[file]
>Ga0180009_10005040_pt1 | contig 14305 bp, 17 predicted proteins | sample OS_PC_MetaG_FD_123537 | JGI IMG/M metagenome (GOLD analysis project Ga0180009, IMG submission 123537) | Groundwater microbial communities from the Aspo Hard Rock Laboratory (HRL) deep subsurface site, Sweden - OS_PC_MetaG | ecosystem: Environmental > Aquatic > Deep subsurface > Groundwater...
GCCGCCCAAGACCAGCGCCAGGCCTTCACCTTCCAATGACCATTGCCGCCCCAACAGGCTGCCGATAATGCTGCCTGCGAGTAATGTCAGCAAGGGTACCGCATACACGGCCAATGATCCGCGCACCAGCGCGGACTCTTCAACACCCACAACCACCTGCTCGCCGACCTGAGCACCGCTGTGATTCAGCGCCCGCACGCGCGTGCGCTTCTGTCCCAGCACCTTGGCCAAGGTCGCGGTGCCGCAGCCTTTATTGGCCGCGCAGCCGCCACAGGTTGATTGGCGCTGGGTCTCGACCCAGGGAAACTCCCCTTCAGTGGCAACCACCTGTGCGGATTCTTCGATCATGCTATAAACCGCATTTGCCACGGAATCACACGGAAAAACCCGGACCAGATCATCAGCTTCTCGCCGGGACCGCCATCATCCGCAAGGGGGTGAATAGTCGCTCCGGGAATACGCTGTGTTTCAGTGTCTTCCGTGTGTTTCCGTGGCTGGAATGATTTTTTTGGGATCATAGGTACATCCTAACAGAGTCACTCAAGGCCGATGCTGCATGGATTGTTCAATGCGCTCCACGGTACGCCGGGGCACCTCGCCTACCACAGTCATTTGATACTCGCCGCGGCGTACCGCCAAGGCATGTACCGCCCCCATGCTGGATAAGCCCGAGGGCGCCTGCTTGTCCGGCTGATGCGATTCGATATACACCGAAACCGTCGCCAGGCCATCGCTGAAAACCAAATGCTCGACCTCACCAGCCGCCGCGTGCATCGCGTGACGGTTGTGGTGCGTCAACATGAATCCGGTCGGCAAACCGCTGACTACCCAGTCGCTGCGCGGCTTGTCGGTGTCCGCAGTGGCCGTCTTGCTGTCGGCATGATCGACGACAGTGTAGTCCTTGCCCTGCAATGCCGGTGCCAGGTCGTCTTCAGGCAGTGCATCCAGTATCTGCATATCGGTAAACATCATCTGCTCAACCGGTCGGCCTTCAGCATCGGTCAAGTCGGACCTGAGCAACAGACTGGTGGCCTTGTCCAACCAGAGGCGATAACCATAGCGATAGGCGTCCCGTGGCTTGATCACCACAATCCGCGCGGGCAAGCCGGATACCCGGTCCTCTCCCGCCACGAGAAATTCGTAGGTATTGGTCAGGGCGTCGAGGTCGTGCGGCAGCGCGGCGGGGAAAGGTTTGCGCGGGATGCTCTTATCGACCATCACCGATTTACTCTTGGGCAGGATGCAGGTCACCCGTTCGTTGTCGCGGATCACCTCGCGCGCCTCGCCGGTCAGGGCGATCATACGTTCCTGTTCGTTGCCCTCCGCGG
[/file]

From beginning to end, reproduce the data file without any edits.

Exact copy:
>Ga0180009_10005040_pt1 | contig 14305 bp, 17 predicted proteins | sample OS_PC_MetaG_FD_123537 | JGI IMG/M metagenome (GOLD analysis project Ga0180009, IMG submission 123537) | Groundwater microbial communities from the Aspo Hard Rock Laboratory (HRL) deep subsurface site, Sweden - OS_PC_MetaG | ecosystem: Environmental > Aquatic > Deep subsurface > Groundwater...
GCCGCCCAAGACCAGCGCCAGGCCTTCACCTTCCAATGACCATTGCCGCCCCAACAGGCTGCCGATAATGCTGCCTGCGAGTAATGTCAGCAAGGGTACCGCATACACGGCCAATGATCCGCGCACCAGCGCGGACTCTTCAACACCCACAACCACCTGCTCGCCGACCTGAGCACCGCTGTGATTCAGCGCCCGCACGCGCGTGCGCTTCTGTCCCAGCACCTTGGCCAAGGTCGCGGTGCCGCAGCCTTTATTGGCCGCGCAGCCGCCACAGGTTGATTGGCGCTGGGTCTCGACCCAGGGAAACTCCCCTTCAGTGGCAACCACCTGTGCGGATTCTTCGATCATGCTATAAACCGCATTTGCCACGGAATCACACGGAAAAACCCGGACCAGATCATCAGCTTCTCGCCGGGACCGCCATCATCCGCAAGGGGGTGAATAGTCGCTCCGGGAATACGCTGTGTTTCAGTGTCTTCCGTGTGTTTCCGTGGCTGGAATGATTTTTTTGGGATCATAGGTACATCCTAACAGAGTCACTCAAGGCCGATGCTGCATGGATTGTTCAATGCGCTCCACGGTACGCCGGGGCACCTCGCCTACCACAGTCATTTGATACTCGCCGCGGCGTACCGCCAAGGCATGTACCGCCCCCATGCTGGATAAGCCCGAGGGCGCCTGCTTGTCCGGCTGATGCGATTCGATATACACCGAAACCGTCGCCAGGCCATCGCTGAAAACCAAATGCTCGACCTCACCAGCCGCCGCGTGCATCGCGTGACGGTTGTGGTGCGTCAACATGAATCCGGTCGGCAAACCGCTGACTACCCAGTCGCTGCGCGGCTTGTCGGTGTCCGCAGTGGCCGTCTTGCTGTCGGCATGATCGACGACAGTGTAGTCCTTGCCCTGCAATGCCGGTGCCAGGTCGTCTTCAGGCAGTGCATCCAGTATCTGCATATCGGTAAACATCATCTGCTCAACCGGTCGGCCTTCAGCATCGGTCAAGTCGGACCTGAGCAACAGACTGGTGGCCTTGTCCAACCAGAGGCGATAACCATAGCGATAGGCGTCCCGTGGCTTGATCACCACAATCCGCGCGGGCAAGCCGGATACCCGGTCCTCTCCCGCCACGAGAAATTCGTAGGTATTGGTCAGGGCGTCGAGGTCGTGCGGCAGCGCGGCGGGGAAAGGTTTGCGCGGGATGCTCTTATCGACCATCACCGATTTACTCTTGGGCAGGATGCAGGTCACCCGTTCGTTGTCGCGGATCACCTCGCGCGCCTCGCCGGTCAGGGCGATCATACGTTCCTGTTCGTTGCCCTCCGCGG